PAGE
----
BLYTHEVILLE COURIER NEWS VOL. XLVIII—NO. 149 Blytheville Courier Blythevllle Dally News Mississippi Valley Leader Blytheville Herald 1952 District Fair Gets Under Way at Walker Park Today The gales to Walker Park Fairgrounds swung open at -I p.m. today and the 1952 Northeast Arkansas District Fail- was under way. THE DOMINANT NEWSPAPER OF NORTHEAST ARKANSAS AND SOUTHEAST MISSOURI BLYT1IEVILLE, ARKANSAS, TUESDAY, SKPTEMBER 16, 1952 FOURTEEN PAGES SINGLE COPIES FIVE CENTS :vj Prom early this morning until the , opening, exhibitors were busy putting the final louches on (heir displays. Final preparations were un- I 3er way on the carnival midway, in 'he Main Exhibit Building, Women's I Exhibit Building. Haraway Negro Exhibit Building and the-livestock burns. Most of tiie poultry had been placed in pens in a tent between the Main Exhibit Building and the :attle barn. The National Rabbit Show entries were being set up in display room under the grandstand. Robert E. Blaylock. secretary of the Mississippi County Fair Association, which conducts the annual event, said this morning everything was "nearer ready for the opening than it's ever been by this time." Good Weather Seen A check with the U.S. Weather Bureau in Little Rock. Mr. Blaylock aid, brought an encouraging fore- $.-t for the fair week. Good weath- _r was expected all week except for slight siiowers predicted for Thursday. However. Mr. IJlaylork said, these were not expected to bring enough moisture to hurt fair activities. Judging of the various competitive events at the fair will get under way tomorrow with the selection of winners in the beef and dairy cattle divisions . Future Farmers of American and 4-H entries will be judged Thursday and hog judging will take place rriday. Judging of women's department entries will get under way at 1 pjn. tomorrow, when rabbits and poultry also will be judged. Bodart's Blue Ribbon Shows is -ing on the midway at this year's fair. First of the grand stand shows will begin tonight at 8 p.m.. when the "Lucky Lott Stunt Drivers" wilt present a daredevil driving show. Tomorrow afternoon, four days ol stock car races will begin. A free act to be staged on the carnival midway will be Capt. Jimmj Jamison, a high-diver. Among the shows and acts on the midway is a glass-blowing exhibi- £ion staged by Mr. and Mrs. Gm Corlew of Portland. Mich., who ar members of a family of _IQ profes slonal glassblowers. " 200 in Wilson [Pledge Blood Bfoodmobile Visit Set for Tomorrow Approximately 200 persons have I signed pledges to give blood when 1 the Hcd Cross Bloodmobile visits I Wilson tomorrow. Mrs. Maurice Lynch, who is head- ling the Wilson blood program, said I today that it appears the town will I easily reach its 150-pint quota. 1 Last visit of the bloodmobile in I Wiison was on March 7 when 140 | pints were collected. Mrs. Lynch stated that R. E. L. I Wilson, III, trustee of the Lee \Vil[-son Co., has pledged cooperation of ^L^e company in helping the town Jneet its quota. Also making up a sizeable Jist of ] donors was Buckeye's oil and mar| gnrine plant, she said. The bloodmobllc will be at Lh& I Wilson School from 10 a.m. to 4 p.m. Bee Is Cited As Booster of Cotton Yields By CLAUDE SPARKS (Courier News Slaff Writer) There's another gold in the white gold of Mississippi County which can mean an increase In cotton crop yields, according to members of the Arkansas Bee Raisers Association. The other gold is nectar in the cottxm blooms — a source largely untapped In this area — and apiarist C. I,. Thaxton. Frisco Railroad check clerk, quotes bee rais.ers as estimating "cotton crops, (in addition to their honey yield) will show 25 per cent better pollination with an ample supply of bees than with dependence upon wind alone." As evidence of their honey yield, Mr. Thaxton has erected his seventh exhibit at the Northeast Arkansas District Fair this week at Walker Park. Since 1945, he has failed to exhibit only In 195!. "BEES ARE a real help in the pollinlzation of soybeans, vetch, clover and the legumes which have a 'closed' bloom," Mr. Thaxton says, "and also aid in the case of cotton although the latter has an open bloom which makes pollinization easier." Worker bees, [raveling from plant to plant In their quest for pollen and nectar thus help to "fertilize" the plant seed for planting next year. The pollen goes to produce more bees and the nectar to make honey. "Tile beekeeper figures bees are worth 20 times to the farmer what they are to him." Mr. Thaxton says, "and one colony of bees Is required to tend each acre of any crop." A colony of bees may vary In number from 15,000 dii winter months lo 500,0' the honey-producing months, according to Mr. Thax- lon. Probably the largest bee raiser In the county. Mr. Tha.xton has 80 colonies of bees and Is expecting to harvest, about seven tons of honey this year. BEES PRODUCE honey from May until the first of October and the best production, according lo Mr. Thaxton, is achieved in dry weather with hot days and cool nights—70 degrees or lower. "This has been the nest season since 1915." Mr. Thaxton says. A member of the Northeast Arkansas Division of the Arkansas Beekeepers Association, Mr. Thnxton says there are about 60 members in the aunty who raise bees both commercially and as a hobby while numerous other persons keep them for their personal use. Although Mr. Thaxton packages and sells some of his honey for table use. most is sold, to a Bono, Ark., syrup manufacturer, i After the bees are robbed of • their honey in the fall, Mr. Thaxton says, about 35 to 40 pounds of honey is left in the hive lo provide winter feed. FINISHING TOUCHES — ExhititorG were putting the finishing touches on display booths in the Main Exhibit Building at Walker Park this morning in preparation lor opening at 4 p.m. tods;- of the annual Northeast Arkansas District Fair, exhibits In this building range from commercial displays to PKA booths. (Courier News I'liolo) Speck Is Asked to Quit Race by GOP Colleague FAYEfTEVILLE (AP) — Republican Congressional Candidate John K. Joyce today called upon OOP Nominee Jeff Speck to get out of t h e Arkansas governor's race. Joyce, of Pnyetteville, who Is I statements by Speck exemplified opposing Democratic Rep. James I "bossism" and were "umvarrant- Trimble in Ihe Third Concession- ed and unusual statements" nol al District, declared that recent Truman Lashes Ai Opponents oi 'Media PHILADELPHIA W, — President Truman today described opponents ofcompul.sory medical insurance — they include Cen. Dwight D. Eisenhower — as "pnllbacks" who want to "go back to the horse and buggy days." The President job for all of us' declared "it is to bring medical and health services to the people at a price they can afford lo pay. " "I would not call such a good 'King Cotton Days' | Committee to Meet King Cotton Days Committee of Blytheville Chamber of Commerce will meet tomorrow afternoon ?t 2:30 at the Chamber's offices in City Hall. ' i A. o. Hudson is chairman of the! committee. Weather Arkansas forecast: Partly cloudy th:> af'ernoon. tonight and Wed- n.ouny ncsday; no important tempcratitn changes. | Missouri forecast: Generally lair j tonight rfnd Wednesday; little! change in temperature; low tonislit! around 60; high Wednesday In the ; 80s. ' ' Minimum thi.s mornlng--56. Mnximmn yesterday—3*1, Sunset today—6:06. Sunrise tomorrow—5:44. Precipitation 24 hours to 7 a.m. today— Total precipitation since January 1-35.16. Mean temperature 'midway between hi?h and low)—72. Normal mean temperature for Scplember--14.2. This Dale Last Year Minimum this morning—56. Maximum yesterday—83. PiTdpiial ion Janu;\ty 1 to this date—3555. IIR TKIlis lo maintain a colony of about 15.000 bees until March 15 when he begins adding more honey so the bees will produce more bees or a larger number of worker bees for the coming harvest. From April 15 until about May !0 the bees Iced on willow blossoms and the workers, who feed not only themselves but the queen and drone bees, use this food to expnnd their numbers until a colony may number as many as 500.000. Inasmuch as the average life of a bee is 21 days, the workers nre kept on Ihe double feeding the new bee crop, themselves and the shiftless drone bee. The latter's -only purpose Is to act as a father with each colony havin? usually only one queen bee while the more unfortunate females, the workers, run the hive. They are in charge. B?os thrive principally upon four crops in this county cturinsr the honey-producing stage. These are vetch, from about June 10 until July 1: buck vine, July 10 to Aii^. 10: and cotton and soybeans, which finish out the summer. ALFALFA IS of no use to the bee here. Mr. Thaxton says, as U is cut before blooming. There are about 500 to 700 bee colonies In the county, Mr. Thaxton estimates, whtch are modernly operated for purposes of pollination and commercial honey piodnction. "We try lo make a colony average ISO pounds of honey a year," Mr. Thaxton says, "and we have done bolh worse and better. "Once we f;ot 300 pounds from a single colony and anytime you find thr,t. you can bet you have half a million worker bees, oper- See Ht;i:S on I'aje 7 thing 'socialism.'" Truman said. "I would call it a goal of enterprise— American enterprise." Truman didn't mention the Republican presidential nominee bj name in a speech prepared for a luncheon of the American Hospital Association in Convention Ha But he quoted language used b> Eisenhower in New York Sunday opposing Truman's mrdical insurance plan. Eisenhower advocated, amontj other steps, "locally administered indigent medical care programs." "That's about like saying we don 1 need any form of social security except the county poor house," Truman said. Gov. Adlai Stevenson, the Democratic candidate, endorses the administration's health program In general. He said in an' address in Los Angeles last week that the country needs "some system of protection" nuainst illness and accident \ so that "adequate medical care will be avnMable to all." Truman came here by train from Washington for the atlriress. winch «as billed by the White House as "non-political," Truman's opponents have dc- nounrcrt Truman's pnst proposals lo Congress as "scri;ili/rd •epresenting the "thought and scn- iinent of the Republican party or any individual member of it." He referred to Speck's remark that he would be the OOP power n Arkansas should Gen. Eisenhower be elected president. Joyce said "Jeff Speck should e made to withdraw from the jovernor's race and he should liave the grace lo do so voluntarily." Speck's statements were challenged earlier by two old line OOP leaders, Wallace Townsend and Osi'o Cobb, who bluntly warned him to star In line with >'ie Speck promptly replied that I Townsend and Cobb were trying to "repudiate" him and charged that ihey didn't want the Republicans lo carry Arkansas in November. Kcurt Said "Simmering" The feud between the Old Guard and supporters of Gen. Dwight D. Eisenhower had been reported by newspapers as simmering below Ihe surface of party organization since Ike won the presidential nomination from Sen. Robert A. Taft, Arkansas party leaders. led by National Commitleeman Townsend, went down the line for Taft before the national convention and succeeded in holding Arkansas In the Ohio senator's camp. Cobb supported Gen. Douglas MacArlhur, Mayorless City OfL€3chvii!eSfi!l Awaiting Ruling Attorney General To Decide Replacing Of Resigned Official The town of Leachville still awaiting word from the attorney general of Arkansas to determine just when II can elect a new mayor. Last week, for the second time in a year, Leachville'.s mayor resigned. Friday night Mayor W. A. Dew handed in his resignation. He had been elected last November for a one-year term after Leach- vllle's mayor (then Earl Melds) and the entire city council resigned after hearing criticism to the effect that they had "not done anything." Only Donald Wheeler, city treasurer and recorder, and Councilman R £t,I.ovelady ran for re-election. Both were elected. Floyd Burris, deputy sheriff, has temporary town City to Fight Bell Water Rate Hikes Phone Users' Donations Eyed To Defray Cost Mayor Dan A. BlodgcU and City Attorney Percy Wright announced this morning that the City of Ulytlieville is planning to lake an active part in fighting rate increases now being sought by the Rlytlie- ville W a t c r Company a n d Southwestern Hell Telephone Company. Mayor nlodgctl told the Courier News this morning that the Cl^ Council lias sanctioned (he city's taking an active part, In the rate increase fights "with reservations attached to the phone rate opposition." He said the reservation was that the city does not go beyond its present financial means in fighting Southwestern Bell's proposed rate increase. Mayor Blodgett said he and other city officials will attend the Public Service Commission's hearing in Little Uock Oct. 14 at which lime the Blytheville Water Company's rate increase request will be heard as official representatives of tin city to oppose the rate Increase. The water company is seeking permanent approval of its rate in crease placed in effect more than two years ago which lipped the water rate one to 15 cents per thous and gallons In various use cate gories and the minimum chara from S1.25 per 2,000 Gallons to $1.' for the first 1,000 gallons. .May Ask Donations The mayor said the citv will [on the cost of the court fight at th water rate hearing because it In volved only Blythevtlle but Ihat 1 hopes lo shave the expense of th phone rate fight. He estimated Blytheville's shar of the phone rate cost as abou Ike Issues Call For Consistent Farm Program Sov. Stevehsdn Schedules Trip To Washington SPKINGFJKM) (AP) — ^!ov. Aclliii Stevenson is .scheduled to go to Washington Saturday, his tieii(l()ii:irtcrs announced today, mid specula- ion arose nliout another meeting Ijctweeii llic Democratic presidential candidate and President Truman. Stevenson opens a second cam- [iaii;n tour, covering the Atlantic seaboard Thursday. An aide disclosed today that the governor will arrive In Washington by air at approximately 10 a.m. Saturday, enroute Hie Marine Corps Base at Qunnllco, Va. His son. Adlal. III. is in officers training :chool there. Stevenson will make what was Minnesota Crowds Hear Eisenhower described as a non campaign talk" at the Marine base, and go on to Richmond, Vn., for a speech there Saturday night. Stevenson said yesterday he has exchanged several telephone calls with Truman and found a letter from the President waiting for him when he returned from Ills recent western trip. Stevenson said, referring lo the President's forthcoming "whislle- stop" trip, "I would certainly approve of whatever he chose to do with respect to (his campaign." He said Truman's letters lo him were "Jusl very pleasant letters of encouragement." The governor's itinerary next Sunday a blank. It custom- not to make speeche is been appointed marshal. Town Marshal II. G. Sibley resigned last week to accept a position at the county (arm. Flight now, townspeople are awaiting word from Attorney General Ike Murry as to whether they can postpone election of a new mayor until the general election in November. Mr. Wheeler pointed out that unless that is granted, a special election will be held at which time on interim mayor will ire elected. Then, another mayor will be elected in November. He would take office Jan. 1. Under the town's proposal, two bundays and observers suggcstec the phone rate Increase that they would 'appeal lo Ihi. phone users In their cities Ilicm- to pay j selves for small donations for the litigation. The pre-hearing conference was attended by- city attorneys, mayors and other officials of 16 Arkansas cities, Mayor Blodgetl said. "At the prc-hcaring conference. we estimated the cost of preparing and presenting our opposition and hiring counsel and then pro-rated the cost among the cities taking cost for each city could be met if contributions of 25 lo SO cents could be oblaincd from each telephone subscriber. Otherwise the cities are going lo have to bear tin- cost themselves. City Surplus Ton Low "The City Council, In sanctioning i He last saw (lie President, Sec STEVENSON on Page 7. ABOARD 3 P E C I A L EISENHOWER (AP) — Gen. Jwighl D. Eisenhower carried lis campaign into politically- vital Minnesota today with a call for a "consistent" farm iroffram. Speaking before a crowd estl- nalcd at almost 3.000 persons at \lbert Lea. Hie Republican presl- lemlal nominee accused the Democrats of putting the fanner "in Ihe middle" by conflicting price control and agricultural aid pro- Drains. Cheered by his crowd - packed reception in 13 appearances in Illinois and Indiana yesterday, Eisenhower swung hard against the Democratic domestic and foreign programs. He said that farmers were "caui'ht in the middle" last fall when the Office of Price Stabilisa- tion (OPS) threatened to clamp price controls on hogs at the same (line Ihe Agriculture Department as saying that the over-supply o( hogs would prevent any price Increases. We'll lie Consistent "As for the Republicans, we will be consistent," Eisenhower said. "Having made a farm program, v/e will not back and fill." , Elsenhower mixed his bid for the farm vote will] an attack on Truman administration foreign policies. Elsenhower's invasion of the Midwest in his serious-minded bid for the presidency evoked cheers from his campaign managers. At Owatonna, Elsenhower told a trainside crowd estimated by Police Chief Julius Stark at least 2.000-3.000 persons that he is a strong supporter of farm co-operatives... . The city's schools were closed See EISENHOWKH on Page 1. Coal Strike Appears To Be Coming for U.S. WASHINGTON (AP) — John L. Lewis appeared today to be shaping part. It was brought oiit"llmt"ine i " p a " caily shll:e ol nbout 300,000 Eastern soft coal miners in a divide- another favorite of the Old Guard ami-conquer strategy against coal producers. Sabre Jets Down Four MIG's Boost Month's Record to 46 SEOUL. Korea </7'i~U. S. Sabre jet pilots today blasted four Red MIG-ISs out o( North Korean skies i destroyed and land area near Sinuiiu. Pilots said one 35-foot boat 'Newcomers' To Bs Welcomed Beta Sigma Phi Plans Dinners For Hew Resident's Plans for welcoming new families , _. .. • - -••., i JHH.- iiu Mi-jLuuiujt; iii'\\ irtmuic crs in Blytheville and that "it is rny[ to Blytheville were revealed loda understanding the committee Is c,,v- by officers of Alpha Alpha cha ing this full consideration.' James n. Deal, chairman of the Citizens Committee, snid this moi'n- yic th.it committee is, "willing lo cooperate in any way '*ith the city" In the phone rate light but that no decision has been arrived at as lo the soliciting of contributions of Beta SiKina Phi. pter "More than 100 families have moved Into Btylheville since the first of the year." Mrs. It. A. Lipscomb. general chairman of the pro- Jed, pointed out. "We feel it will be to the ad- vantage of both the city and these and raised to a record 46 the number of Communist warplanes destroyed in one month, the U. S. Fifth Air Force said. „ ,, . -•-.--- ..... two damaged and! ,, e sakl hc ls nln miing to call an- newcomers to get acquainted ami " • "" ' other meeti But the United Mine Workers chief said, a walkout isn't likely to produce a rational emergency among coal users. Breaking his silence on a month ol private negotiations. Lewis stcrn- i ly reported to newsmen yesterday j he has reached a "most disturbing" impasse with Northern soft coal operators, with only four more days to go before their present contract expires Saturday. "Xo Conclusions" Keacbcd Similarly. Lewis said, "no conclusions" have been reached In fre- qiienl talks with Southern soft coal producers, whose contract expires Sept. 30. Lewis plainly Implied both groups of mines would be shut down as their contracts run out. Traditionally, the miners don't work without a contract. Together, the two groups turn out about 70 per cent of the nation's coal—or seven million tons six smaller boats were destroyed anrt 22 damaged. - Congress as "scri;ili/rd medicine" confirmation o and 'comnii!=ory moriical insur- • c ^ September's Farther couth. other tighter bombers attacked two troop con- Tim lour destruction claims, plus | centrations near Sariwon. The Atr confirmation of a Sept. 1 kill, push- j Force reported 45 liuildinus levcl- ance." definitionf. with which he j differs. But he said today: | 7-Ycar Controversy I Truman's national health pro- it?ram. embracing prc-payment of i medical, hospital. laboratory and I even some dental creases, in costs by in- social Kecuritv pay- oils April i figure past the prev- j ed and four others damaged. included 41 MIGs de- j rea ThC battlcs over Nort " .. of the committee lat- j become a part of our town n v.r this week and it is possible that j ly as possible." the imyor's request will be voted on at that time. Southwestern Bell's latest rale increase rcouest ranges from GO cents lo 52 '25 per phone. The Public o- has not set Service CsmmiMlon phone sli-oycd In air combat and three : plastered Red targets propeller-driven fighters caught on i batcrcd Korean Pcntnsu the crounci. In September Allied pilots al, c o a came _nftcr Allied bombers i "'e hearing, but Mayor Blodgctt cross the' s!>it ' that at (he luc-hcarinz c'on- .ila last, night fercncc the dales of Sept. 20 and Oct. 6 were mentioned. reported .hrce Migs probably de- ! stroyed and 36 damaged. I with Ions of high explosives. B29 S u p c r f o r I s returned to ments. has kept a controversy p;o- iniT between him and the American . ... _ .. .,„ Medical Association (AM,\> for: fighter-bombers near the Manchu- evcn years. Eisnn!io\vcr c.illrrl it j rinn bordet when 55 MIOs swarmed out of their Manchurian sanctuary. Fuc air batlcs ensued. move toward "socialized mcdi- i cine," The President told the hospital group that good health Is of "first importance" to the genera) welfare, and added: "That is v.-hv. ever since I have Sec TRUMAN on rage 7 The sleek Sabres were flying pro- ! than 100 tons of bombs. Their fly- tective coyer for P-84 Thunderjet i by-night partners, twin-engined "~' ' ' ' B2Cs, ranged over the Red highway network and reported 126 Red Irucks destroyed. It was the biggest bag since May and the fourth In addition to the four Red jets [ straight night pilols reported de- Members of the Beta Sigmn Phi chapter will call on each new family. she stated. Thi.s mil will be followed by an invitation to a dinner at Hotel No- destroyed. Sabre pilots reported two damaecd. The fighter-bombers attacked slruction of more than 100 Red trucks. Ground fighting tapered oft along military boat concentration on Ko- ] the 155-mile battlefront with only reaswesi coast In the Slnml Is-1« few minor Red probes reported Herbert F;e.i].s v,a,s fined £100 and j costs and sentenced to a day in jail In Municipal Court this morn- ins on a charge r,: driving while under the influence of liquor. Fulbright Backs Demos WASHINGTON M'I — Sen. Ful- brlght (D-Ark.) said today he Is supporting the bid of Democrat Adlai Stevenson for the presidency. Arkansas Democrats 'May' Vote for Ike, Remain in Party sas; l ^^ KS ^e-^n^; \ "£? was C^tka^ D , i = 1^^°"™'''- >" Is to be asked to permit Democrat*; mocralic party rules read until two I " Pirasc. to vote for the Republican presi-! years ago. The Monroe County re-' dential nominee in November with-[solution says Gov. McMath a- out losna their parly standing. I staunch party man and Truman' - ble. A program will be planned for each dinner meeting, Members will begin making calls this week and the dinners will be held on the second Monday of each month at 6 p.m. In the hotel's Mirror ronrn. The dinners will be for the 'women only. Mrs. Lipscomh pointed out. "We can get names of newcomers from the Blytheville Water Co.. and Arkansas-Missouri Power Co. "However, some will he omitted j . . . such ris those who move into apartments where there names will not appear on utility bills. "Therefore, we are asking the cooperation of everyone in supplying its with names of newcomers in th"ir neighborhoods," Mrs. Lipscomb stated. a week. About 200.000 miners work £1 | in the Northern group.. 100.000 in j the southern. Stockpiles Cited Lewis declared the present national coal s|ockpile of about 79.- 3H.OOO Ions — plus continued if not e.xpnudcrt production In the Western and hard coal mines — would "preclude any possible national emergency." The stockpile alone would supply normal needs for fl5 days. Inside Today's Courier News . . . Chirks face possibility of crippled offense for home opener . . sports . . . Vase 5. . - , Arkansas News Briefs . . . A resolution adopted by Ihe Monroe County Convention for presentation to the state convention supporter, led the move which Included national races In the requirement al that time. ! would amend party rules to require! The re-olutlon. due to be nre ihat n D.'mmrat need only In sup- ..r-nred liv .Tnliu P.. Moore Jr Clnr poil the slate Democratic nominees, endun, cluinnan "Whereas, there are many loyal Arkansas Slate Democrats who in the November. 1952. general electio Massachusetts Holds Primary BOSTON (If, - Massachusttt. . . will cast their votes for a nominee for president, other than the nominee for the national Democratic Party ..." 'Hi- resolution ,vtip:l,,l.-s thai 1,0 i the Monroe pci.son shall be. pciuntied to vole in Democratic primaries "who has 'at : hrikls Its primary election todiv Ihe last preceiiini' general election i with the Inslercit of (lie voler = voted aeainst any stale, covmly. dis- slinod by a legislative battle ovev a liict. township or municipal Demo- j r ' c '* pension program the leiiislatois cratlc nominee." | voted themselves last July and rc- Thc stale cmuentio:i opens here' pMl . ctl Mrl| er today. . Society . . Markets . . rage 2. . Page 7. LITTLS LIZ— Friday. Vice Presidential Nominee day tin- Monroe (Miinly tcsolnlloii will be pie-.entod on Saturday. . Thorp few contests tor Ihe top j Hie bis-iw vote js idcnilal election. got to the point \\hcre o per- v-ho hosri't inert ony ilying ers is recKirded os a rreck.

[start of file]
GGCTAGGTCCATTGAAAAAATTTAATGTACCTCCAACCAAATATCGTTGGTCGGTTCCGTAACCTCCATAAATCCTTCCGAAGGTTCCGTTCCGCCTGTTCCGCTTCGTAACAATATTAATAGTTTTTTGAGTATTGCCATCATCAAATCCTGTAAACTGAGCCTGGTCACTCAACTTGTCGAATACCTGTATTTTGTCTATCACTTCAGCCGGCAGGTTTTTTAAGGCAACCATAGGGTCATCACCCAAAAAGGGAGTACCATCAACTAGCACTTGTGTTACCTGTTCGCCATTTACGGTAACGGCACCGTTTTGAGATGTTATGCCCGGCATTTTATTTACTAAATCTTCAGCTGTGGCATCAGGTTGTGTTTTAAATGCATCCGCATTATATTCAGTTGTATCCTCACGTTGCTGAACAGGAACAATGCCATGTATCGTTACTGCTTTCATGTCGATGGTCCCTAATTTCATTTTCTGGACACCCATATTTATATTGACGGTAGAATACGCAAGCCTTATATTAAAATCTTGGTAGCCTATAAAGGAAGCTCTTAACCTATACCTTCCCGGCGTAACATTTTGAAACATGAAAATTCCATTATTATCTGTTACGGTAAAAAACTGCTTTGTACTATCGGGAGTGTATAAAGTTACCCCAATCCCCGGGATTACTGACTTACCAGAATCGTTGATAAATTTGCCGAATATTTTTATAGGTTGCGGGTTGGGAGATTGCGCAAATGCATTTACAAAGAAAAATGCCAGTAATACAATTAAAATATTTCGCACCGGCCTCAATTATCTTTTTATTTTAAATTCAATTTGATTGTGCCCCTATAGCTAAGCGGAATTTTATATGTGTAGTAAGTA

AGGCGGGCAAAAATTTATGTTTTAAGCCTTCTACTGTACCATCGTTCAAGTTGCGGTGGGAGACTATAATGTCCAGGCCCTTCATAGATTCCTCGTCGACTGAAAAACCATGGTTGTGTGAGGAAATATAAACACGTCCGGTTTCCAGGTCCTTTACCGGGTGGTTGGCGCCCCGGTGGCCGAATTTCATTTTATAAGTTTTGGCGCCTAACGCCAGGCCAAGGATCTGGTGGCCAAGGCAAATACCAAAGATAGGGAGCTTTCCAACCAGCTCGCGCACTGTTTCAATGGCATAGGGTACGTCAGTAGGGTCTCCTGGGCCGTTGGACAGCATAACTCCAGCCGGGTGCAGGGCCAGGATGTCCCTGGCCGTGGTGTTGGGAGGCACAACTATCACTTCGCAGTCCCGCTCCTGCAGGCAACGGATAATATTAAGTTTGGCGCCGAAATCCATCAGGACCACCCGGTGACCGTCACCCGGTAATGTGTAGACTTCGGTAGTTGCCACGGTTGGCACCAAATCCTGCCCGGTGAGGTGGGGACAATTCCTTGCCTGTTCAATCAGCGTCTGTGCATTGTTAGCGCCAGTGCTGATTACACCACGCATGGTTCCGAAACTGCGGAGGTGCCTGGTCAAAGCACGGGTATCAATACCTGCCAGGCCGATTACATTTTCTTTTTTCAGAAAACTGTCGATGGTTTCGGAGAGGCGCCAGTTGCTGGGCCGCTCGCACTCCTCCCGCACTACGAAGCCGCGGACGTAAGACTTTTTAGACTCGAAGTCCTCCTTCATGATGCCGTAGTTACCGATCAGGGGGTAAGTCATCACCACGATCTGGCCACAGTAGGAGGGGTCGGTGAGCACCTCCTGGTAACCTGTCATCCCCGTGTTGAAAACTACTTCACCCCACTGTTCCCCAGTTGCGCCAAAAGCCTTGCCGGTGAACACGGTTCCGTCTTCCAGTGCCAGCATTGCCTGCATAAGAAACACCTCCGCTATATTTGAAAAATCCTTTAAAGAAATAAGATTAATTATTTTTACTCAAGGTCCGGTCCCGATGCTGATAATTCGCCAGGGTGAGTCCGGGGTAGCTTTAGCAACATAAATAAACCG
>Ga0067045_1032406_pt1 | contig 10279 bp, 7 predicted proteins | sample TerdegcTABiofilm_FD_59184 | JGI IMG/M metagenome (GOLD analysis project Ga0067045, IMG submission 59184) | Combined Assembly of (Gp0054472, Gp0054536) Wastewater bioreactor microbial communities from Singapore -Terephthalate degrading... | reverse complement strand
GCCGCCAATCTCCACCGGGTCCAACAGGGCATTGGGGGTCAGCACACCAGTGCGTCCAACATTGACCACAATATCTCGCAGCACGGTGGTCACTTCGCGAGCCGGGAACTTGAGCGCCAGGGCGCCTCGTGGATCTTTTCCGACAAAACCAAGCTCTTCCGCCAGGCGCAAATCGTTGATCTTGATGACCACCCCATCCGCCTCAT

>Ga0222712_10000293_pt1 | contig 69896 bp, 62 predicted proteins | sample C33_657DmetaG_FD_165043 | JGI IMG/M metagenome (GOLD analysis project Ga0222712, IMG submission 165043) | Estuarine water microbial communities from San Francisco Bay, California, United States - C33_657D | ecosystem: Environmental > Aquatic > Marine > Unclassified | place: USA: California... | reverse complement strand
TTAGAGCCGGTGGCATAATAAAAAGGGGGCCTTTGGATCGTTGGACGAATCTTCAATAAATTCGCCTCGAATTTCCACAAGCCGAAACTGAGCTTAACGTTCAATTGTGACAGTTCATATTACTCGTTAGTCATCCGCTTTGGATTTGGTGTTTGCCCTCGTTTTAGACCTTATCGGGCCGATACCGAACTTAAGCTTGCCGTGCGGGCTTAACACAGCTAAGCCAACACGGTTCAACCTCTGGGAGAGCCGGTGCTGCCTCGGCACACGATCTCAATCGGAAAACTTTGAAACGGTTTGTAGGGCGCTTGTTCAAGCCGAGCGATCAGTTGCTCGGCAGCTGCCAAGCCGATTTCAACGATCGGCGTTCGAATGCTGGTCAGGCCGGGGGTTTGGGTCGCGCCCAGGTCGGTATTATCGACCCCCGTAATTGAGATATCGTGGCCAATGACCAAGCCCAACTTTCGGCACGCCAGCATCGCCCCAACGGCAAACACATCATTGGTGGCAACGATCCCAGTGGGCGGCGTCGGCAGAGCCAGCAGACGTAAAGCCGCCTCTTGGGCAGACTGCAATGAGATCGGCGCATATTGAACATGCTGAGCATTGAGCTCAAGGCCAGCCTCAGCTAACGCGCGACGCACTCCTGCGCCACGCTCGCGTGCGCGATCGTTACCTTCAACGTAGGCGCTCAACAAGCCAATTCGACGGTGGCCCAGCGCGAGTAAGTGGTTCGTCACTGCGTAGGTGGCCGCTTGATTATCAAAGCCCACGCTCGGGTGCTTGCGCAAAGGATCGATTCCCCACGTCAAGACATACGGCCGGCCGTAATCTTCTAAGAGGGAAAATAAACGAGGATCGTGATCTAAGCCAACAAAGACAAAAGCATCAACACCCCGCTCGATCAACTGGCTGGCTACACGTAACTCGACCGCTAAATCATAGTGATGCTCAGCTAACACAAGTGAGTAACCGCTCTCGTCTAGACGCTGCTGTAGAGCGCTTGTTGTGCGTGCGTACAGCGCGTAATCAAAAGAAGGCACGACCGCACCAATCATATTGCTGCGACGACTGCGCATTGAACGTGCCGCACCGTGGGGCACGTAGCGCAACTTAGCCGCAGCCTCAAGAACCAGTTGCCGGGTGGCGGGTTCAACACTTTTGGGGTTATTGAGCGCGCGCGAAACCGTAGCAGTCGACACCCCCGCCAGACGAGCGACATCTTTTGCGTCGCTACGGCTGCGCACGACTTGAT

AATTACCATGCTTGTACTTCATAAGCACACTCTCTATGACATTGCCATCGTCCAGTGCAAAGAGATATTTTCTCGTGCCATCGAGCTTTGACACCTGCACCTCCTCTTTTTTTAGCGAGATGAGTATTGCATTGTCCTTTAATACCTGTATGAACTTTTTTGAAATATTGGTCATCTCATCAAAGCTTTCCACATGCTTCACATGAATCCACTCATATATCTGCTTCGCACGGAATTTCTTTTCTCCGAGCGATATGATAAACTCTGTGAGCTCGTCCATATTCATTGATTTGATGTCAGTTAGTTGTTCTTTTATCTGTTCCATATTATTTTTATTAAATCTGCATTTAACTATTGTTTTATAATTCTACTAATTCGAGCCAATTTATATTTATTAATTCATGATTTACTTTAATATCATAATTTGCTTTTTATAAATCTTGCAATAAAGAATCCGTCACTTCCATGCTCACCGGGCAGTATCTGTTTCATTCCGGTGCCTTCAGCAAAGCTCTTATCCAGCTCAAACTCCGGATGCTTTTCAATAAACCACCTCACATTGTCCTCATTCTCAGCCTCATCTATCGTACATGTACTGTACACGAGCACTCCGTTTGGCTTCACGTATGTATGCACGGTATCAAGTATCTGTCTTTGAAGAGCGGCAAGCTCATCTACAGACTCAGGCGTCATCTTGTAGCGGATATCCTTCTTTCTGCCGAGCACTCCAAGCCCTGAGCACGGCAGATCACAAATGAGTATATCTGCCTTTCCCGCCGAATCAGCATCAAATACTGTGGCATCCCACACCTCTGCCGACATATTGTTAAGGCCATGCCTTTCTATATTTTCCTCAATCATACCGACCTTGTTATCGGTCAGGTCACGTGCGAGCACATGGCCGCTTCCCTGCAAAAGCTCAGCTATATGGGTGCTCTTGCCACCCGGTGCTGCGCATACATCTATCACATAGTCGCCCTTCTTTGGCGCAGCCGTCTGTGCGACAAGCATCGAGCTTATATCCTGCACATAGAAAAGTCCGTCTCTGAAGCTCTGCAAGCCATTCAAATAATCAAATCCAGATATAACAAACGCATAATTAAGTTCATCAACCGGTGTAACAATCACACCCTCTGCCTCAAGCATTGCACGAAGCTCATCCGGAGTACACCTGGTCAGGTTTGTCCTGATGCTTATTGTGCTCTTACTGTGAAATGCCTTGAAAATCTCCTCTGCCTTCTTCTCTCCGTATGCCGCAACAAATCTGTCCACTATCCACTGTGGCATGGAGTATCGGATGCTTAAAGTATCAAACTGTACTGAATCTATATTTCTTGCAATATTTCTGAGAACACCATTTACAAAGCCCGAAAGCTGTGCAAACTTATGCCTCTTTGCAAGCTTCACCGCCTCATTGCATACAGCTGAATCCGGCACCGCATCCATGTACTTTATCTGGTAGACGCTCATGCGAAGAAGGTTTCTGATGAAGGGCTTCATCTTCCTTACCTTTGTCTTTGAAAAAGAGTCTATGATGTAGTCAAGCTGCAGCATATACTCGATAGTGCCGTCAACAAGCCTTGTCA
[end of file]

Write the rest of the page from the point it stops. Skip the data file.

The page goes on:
What members have found on this page

Get access to Newspapers.com

  • The largest online newspaper archive
  • 8,900+ newspapers from the 1700s–2000s
  • Millions of additional pages added every month

Try it free